• to profit or loss to the extent it arises from the cumulative remuneration expense recognized; and
  • to equity for any excess benefit (and subsequent reduction in the excess). The excess is determined at each reporting date on a cumulative basis.5

If the tax deduction received (or expected to be received) is less than or equal to the cumulative compensation expense, all amounts are allocated to profit or loss.6

Unlike IFRS Standards, under US GAAP, the tax effect of any excess is allocated to profit or loss in the period in which the amount of the tax deduction is determined. Like IFRS Standards, if the tax deduction is less than the cumulative compensation expense, all amounts are allocated to profit or loss.

Example

ABC Corp. grants options for 20,000 shares on January 1, Year 1, when the grant date fair value of the options is $15 per share. The options vest on December 31, Year 1, when the intrinsic value is $18 per share. ABC recognizes $300,000 of compensation expense in Year 1. All share options are exercised on December 31, Year 2, when the intrinsic value is $20 per share. In its tax jurisdiction, ABC receives a tax deduction related to the share-based payment when the options are exercised. The deductible amount is the option’s intrinsic value at the date of exercise. The tax rate is 25%.

Journal entries at December 31, Year 1

To record the deferred tax benefit related to the options.

IFRS Standards

Dr.  Deferred tax asset  90,000 [1]
Cr.  Deferred tax benefit  (75,000)
Cr.  Additional paid-in capital  (15,000)

[1]ABC measures the future tax deduction based on the intrinsic value of $360,000 (20,000 shares x $18) and records a deferred tax asset of $90,000 ($360,000 intrinsic value x 25% tax rate).

Because the future tax deduction of $360,000 exceeds the cumulative compensation expense of $300,000, a tax benefit is allocated to profit or loss only to the extent of the cumulative compensation expense of $75,000 ($300,000 compensation expense x 25%).

The excess tax benefit of $15,000 [($360,000 – 300,000) x 25%)] is allocated to additional paid-in capital.

US GAAP

Dr.  Deferred tax asset  75,000 [2]
Cr.  Deferred tax benefit  (75,000)

[2]ABC records a deferred tax asset of $75,000 based on the cumulative compensation expense ($300,000 x 25% tax rate). The entire tax benefit is allocated to profit or loss.

Journal entries at December 31, Year 2

To record the elimination of the deferred taxes previously recognized over the service period, and to record the current tax benefit from the exercise of the options. 

IFRS Standards

Dr.  Deferred tax benefit  75,000
Dr.  Additional paid-in capital  15,000
Cr.  Deferred tax asset  (90,000)

Dr.  Current tax assets (liabilities)  100,000[3]
Cr.  Current tax benefit  (75,000)
Cr.  Additional paid-in capital  (25,000)

[3]ABC measures the current tax deduction based on the intrinsic value of $400,000 ((20,000 shares x $20) and adjusts its current tax assets or liabilities by $100,000 ($400,000 x 25%).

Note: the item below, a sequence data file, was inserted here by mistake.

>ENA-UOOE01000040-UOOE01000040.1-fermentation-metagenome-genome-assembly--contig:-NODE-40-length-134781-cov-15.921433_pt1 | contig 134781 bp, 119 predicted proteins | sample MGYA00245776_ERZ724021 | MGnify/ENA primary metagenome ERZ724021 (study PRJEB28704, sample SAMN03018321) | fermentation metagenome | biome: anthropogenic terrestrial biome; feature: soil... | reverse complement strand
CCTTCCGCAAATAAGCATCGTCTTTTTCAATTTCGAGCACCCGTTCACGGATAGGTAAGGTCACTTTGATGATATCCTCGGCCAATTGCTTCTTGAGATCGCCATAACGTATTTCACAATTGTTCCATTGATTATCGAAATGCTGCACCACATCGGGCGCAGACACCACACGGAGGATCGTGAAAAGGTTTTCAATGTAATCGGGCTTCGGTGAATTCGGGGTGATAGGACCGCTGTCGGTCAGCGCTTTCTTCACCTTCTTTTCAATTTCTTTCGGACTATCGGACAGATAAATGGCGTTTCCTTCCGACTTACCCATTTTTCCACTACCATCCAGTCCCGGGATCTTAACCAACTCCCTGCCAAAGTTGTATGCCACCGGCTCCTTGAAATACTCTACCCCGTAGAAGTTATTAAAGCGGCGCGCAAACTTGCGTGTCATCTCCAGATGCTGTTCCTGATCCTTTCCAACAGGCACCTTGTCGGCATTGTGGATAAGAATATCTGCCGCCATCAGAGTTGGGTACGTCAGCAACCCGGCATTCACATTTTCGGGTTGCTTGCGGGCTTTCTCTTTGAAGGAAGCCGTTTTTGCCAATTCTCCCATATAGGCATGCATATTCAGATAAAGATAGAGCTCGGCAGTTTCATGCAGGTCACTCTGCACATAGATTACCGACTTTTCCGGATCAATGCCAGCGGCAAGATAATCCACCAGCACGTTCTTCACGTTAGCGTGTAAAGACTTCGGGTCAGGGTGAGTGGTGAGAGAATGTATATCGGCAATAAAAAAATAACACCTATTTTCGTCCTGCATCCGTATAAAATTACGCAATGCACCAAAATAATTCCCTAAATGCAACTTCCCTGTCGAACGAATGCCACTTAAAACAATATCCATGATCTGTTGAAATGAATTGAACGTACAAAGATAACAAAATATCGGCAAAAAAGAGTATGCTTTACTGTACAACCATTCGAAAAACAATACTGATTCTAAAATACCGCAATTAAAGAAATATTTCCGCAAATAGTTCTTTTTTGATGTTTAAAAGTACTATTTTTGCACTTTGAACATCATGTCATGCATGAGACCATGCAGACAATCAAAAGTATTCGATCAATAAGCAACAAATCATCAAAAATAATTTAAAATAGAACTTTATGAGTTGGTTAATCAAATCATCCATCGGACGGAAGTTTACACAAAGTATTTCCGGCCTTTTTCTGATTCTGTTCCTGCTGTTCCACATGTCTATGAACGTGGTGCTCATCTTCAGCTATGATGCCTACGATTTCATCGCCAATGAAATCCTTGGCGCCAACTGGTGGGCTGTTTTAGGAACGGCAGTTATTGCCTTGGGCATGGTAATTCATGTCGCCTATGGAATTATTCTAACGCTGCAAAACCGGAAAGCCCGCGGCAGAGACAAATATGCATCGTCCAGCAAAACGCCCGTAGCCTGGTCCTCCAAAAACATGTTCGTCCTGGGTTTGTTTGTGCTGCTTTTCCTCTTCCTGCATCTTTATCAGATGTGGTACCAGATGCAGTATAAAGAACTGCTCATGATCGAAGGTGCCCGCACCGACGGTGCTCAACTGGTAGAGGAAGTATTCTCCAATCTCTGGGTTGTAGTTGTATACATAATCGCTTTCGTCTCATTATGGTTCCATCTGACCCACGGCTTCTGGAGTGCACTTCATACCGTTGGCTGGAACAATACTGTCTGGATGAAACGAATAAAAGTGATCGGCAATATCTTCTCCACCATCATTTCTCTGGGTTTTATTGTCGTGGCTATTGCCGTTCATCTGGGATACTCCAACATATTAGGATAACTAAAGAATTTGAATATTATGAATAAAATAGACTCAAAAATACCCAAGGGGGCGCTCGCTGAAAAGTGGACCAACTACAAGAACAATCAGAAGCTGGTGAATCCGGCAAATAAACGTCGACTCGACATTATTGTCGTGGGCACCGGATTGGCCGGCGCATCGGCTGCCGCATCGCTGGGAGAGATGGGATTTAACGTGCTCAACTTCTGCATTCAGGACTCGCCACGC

Because the tax deduction of $400,000 exceeds the cumulative compensation expense of $300,000, a current tax benefit is allocated to profit or loss only to the extent of the cumulative compensation expense of $75,000 ($300,000 x 25%).

The excess tax benefit of $25,000 [($400,000 – 300,000) x 25%)] is allocated to additional paid-in capital.

US GAAP

Dr.  Deferred tax benefit  75,000
Cr.  Deferred tax asset  (75,000)

Dr.  Current tax assets (liabilities)  100,000[4]
Cr.  Current tax benefit  (100,000)

[4]ABC measures the current tax deduction based on the intrinsic value of $400,000 and adjusts its current tax assets or liabilities by $100,000.

Unlike IFRS Standards, the entire tax benefit is allocated to profit or loss.


Other differences in the accounting for income tax consequences of share-based payments

IFRS Standards US GAAP
3. Measurement of deferred tax assets for cash-settled stock appreciation rights (SARs)

For a cash-settled share-based payment arrangement, where a tax deduction is received for the ultimate payment when it is made, in our view, a company should choose an accounting policy, to be applied consistently, for the temporary difference to reflect either:

  • the carrying amount of the share-based payment liability, which is measured at fair value under IFRS 2; or
  • the intrinsic value based on the price of the underlying share at the reporting date.

Determining the temporary difference with reference to fair value would be consistent with general practice for calculating deferred tax on revalued items. Conversely, the guidance in IAS 12 refers explicitly to intrinsic value in the case of equity-settled share-based payments.

Unlike IFRS Standards, the deductible temporary difference is the cumulative amount of compensation expense recognized for financial reporting purposes for liability-classified awards (including cash-settled SARs and many other liability-classified awards).

4. Measurement of deferred tax assets for instruments that ordinarily do not result in a future tax deduction